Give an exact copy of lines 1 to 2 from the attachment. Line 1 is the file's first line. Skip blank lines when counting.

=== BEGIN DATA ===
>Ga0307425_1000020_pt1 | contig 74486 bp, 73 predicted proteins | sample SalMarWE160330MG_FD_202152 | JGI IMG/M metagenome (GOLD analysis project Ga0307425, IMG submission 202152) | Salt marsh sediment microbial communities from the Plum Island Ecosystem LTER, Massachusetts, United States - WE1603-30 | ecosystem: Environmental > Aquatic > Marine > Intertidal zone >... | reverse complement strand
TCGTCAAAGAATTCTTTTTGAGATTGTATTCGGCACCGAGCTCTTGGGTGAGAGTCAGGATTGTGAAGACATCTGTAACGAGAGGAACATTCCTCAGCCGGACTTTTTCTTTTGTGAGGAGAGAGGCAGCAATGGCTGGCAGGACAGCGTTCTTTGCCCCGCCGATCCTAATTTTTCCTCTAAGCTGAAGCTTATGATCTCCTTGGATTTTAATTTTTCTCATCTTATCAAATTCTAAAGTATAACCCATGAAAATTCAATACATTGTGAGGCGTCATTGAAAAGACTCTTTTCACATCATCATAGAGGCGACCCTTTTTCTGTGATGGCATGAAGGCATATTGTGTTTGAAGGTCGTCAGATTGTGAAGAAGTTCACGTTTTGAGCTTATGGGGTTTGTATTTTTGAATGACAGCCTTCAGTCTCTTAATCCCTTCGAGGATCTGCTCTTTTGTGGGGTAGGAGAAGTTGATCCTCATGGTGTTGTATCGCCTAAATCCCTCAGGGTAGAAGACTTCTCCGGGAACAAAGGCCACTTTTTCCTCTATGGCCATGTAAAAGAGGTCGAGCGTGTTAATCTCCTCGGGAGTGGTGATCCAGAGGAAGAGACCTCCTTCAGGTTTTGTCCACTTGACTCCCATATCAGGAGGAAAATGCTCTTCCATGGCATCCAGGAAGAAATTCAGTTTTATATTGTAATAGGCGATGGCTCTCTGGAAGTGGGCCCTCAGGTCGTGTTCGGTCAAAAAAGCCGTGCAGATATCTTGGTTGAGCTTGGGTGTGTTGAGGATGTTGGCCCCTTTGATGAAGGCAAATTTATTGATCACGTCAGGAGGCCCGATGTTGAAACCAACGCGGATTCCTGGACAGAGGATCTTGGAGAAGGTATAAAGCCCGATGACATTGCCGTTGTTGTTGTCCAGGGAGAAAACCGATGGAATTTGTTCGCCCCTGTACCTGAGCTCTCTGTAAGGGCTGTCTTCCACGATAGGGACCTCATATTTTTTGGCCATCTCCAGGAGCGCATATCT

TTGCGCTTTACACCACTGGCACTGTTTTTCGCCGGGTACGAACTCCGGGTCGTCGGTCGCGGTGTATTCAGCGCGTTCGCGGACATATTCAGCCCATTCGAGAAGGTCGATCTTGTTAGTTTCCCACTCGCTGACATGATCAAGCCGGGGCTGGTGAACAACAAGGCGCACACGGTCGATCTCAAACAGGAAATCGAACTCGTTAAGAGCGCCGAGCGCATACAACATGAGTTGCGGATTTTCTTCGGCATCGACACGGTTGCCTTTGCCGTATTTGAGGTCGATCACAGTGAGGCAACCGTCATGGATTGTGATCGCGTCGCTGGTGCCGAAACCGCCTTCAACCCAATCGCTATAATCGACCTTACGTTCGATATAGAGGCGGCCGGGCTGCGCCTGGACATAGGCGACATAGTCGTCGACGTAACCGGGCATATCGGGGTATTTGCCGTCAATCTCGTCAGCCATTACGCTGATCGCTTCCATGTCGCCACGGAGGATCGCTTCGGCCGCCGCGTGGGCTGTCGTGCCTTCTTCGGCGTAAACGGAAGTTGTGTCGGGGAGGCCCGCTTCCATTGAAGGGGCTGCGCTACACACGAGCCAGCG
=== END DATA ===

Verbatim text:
>Ga0307425_1000020_pt1 | contig 74486 bp, 73 predicted proteins | sample SalMarWE160330MG_FD_202152 | JGI IMG/M metagenome (GOLD analysis project Ga0307425, IMG submission 202152) | Salt marsh sediment microbial communities from the Plum Island Ecosystem LTER, Massachusetts, United States - WE1603-30 | ecosystem: Environmental > Aquatic > Marine > Intertidal zone >... | reverse complement strand
TCGTCAAAGAATTCTTTTTGAGATTGTATTCGGCACCGAGCTCTTGGGTGAGAGTCAGGATTGTGAAGACATCTGTAACGAGAGGAACATTCCTCAGCCGGACTTTTTCTTTTGTGAGGAGAGAGGCAGCAATGGCTGGCAGGACAGCGTTCTTTGCCCCGCCGATCCTAATTTTTCCTCTAAGCTGAAGCTTATGATCTCCTTGGATTTTAATTTTTCTCATCTTATCAAATTCTAAAGTATAACCCATGAAAATTCAATACATTGTGAGGCGTCATTGAAAAGACTCTTTTCACATCATCATAGAGGCGACCCTTTTTCTGTGATGGCATGAAGGCATATTGTGTTTGAAGGTCGTCAGATTGTGAAGAAGTTCACGTTTTGAGCTTATGGGGTTTGTATTTTTGAATGACAGCCTTCAGTCTCTTAATCCCTTCGAGGATCTGCTCTTTTGTGGGGTAGGAGAAGTTGATCCTCATGGTGTTGTATCGCCTAAATCCCTCAGGGTAGAAGACTTCTCCGGGAACAAAGGCCACTTTTTCCTCTATGGCCATGTAAAAGAGGTCGAGCGTGTTAATCTCCTCGGGAGTGGTGATCCAGAGGAAGAGACCTCCTTCAGGTTTTGTCCACTTGACTCCCATATCAGGAGGAAAATGCTCTTCCATGGCATCCAGGAAGAAATTCAGTTTTATATTGTAATAGGCGATGGCTCTCTGGAAGTGGGCCCTCAGGTCGTGTTCGGTCAAAAAAGCCGTGCAGATATCTTGGTTGAGCTTGGGTGTGTTGAGGATGTTGGCCCCTTTGATGAAGGCAAATTTATTGATCACGTCAGGAGGCCCGATGTTGAAACCAACGCGGATTCCTGGACAGAGGATCTTGGAGAAGGTATAAAGCCCGATGACATTGCCGTTGTTGTTGTCCAGGGAGAAAACCGATGGAATTTGTTCGCCCCTGTACCTGAGCTCTCTGTAAGGGCTGTCTTCCACGATAGGGACCTCATATTTTTTGGCCATCTCCAGGAGCGCATATCT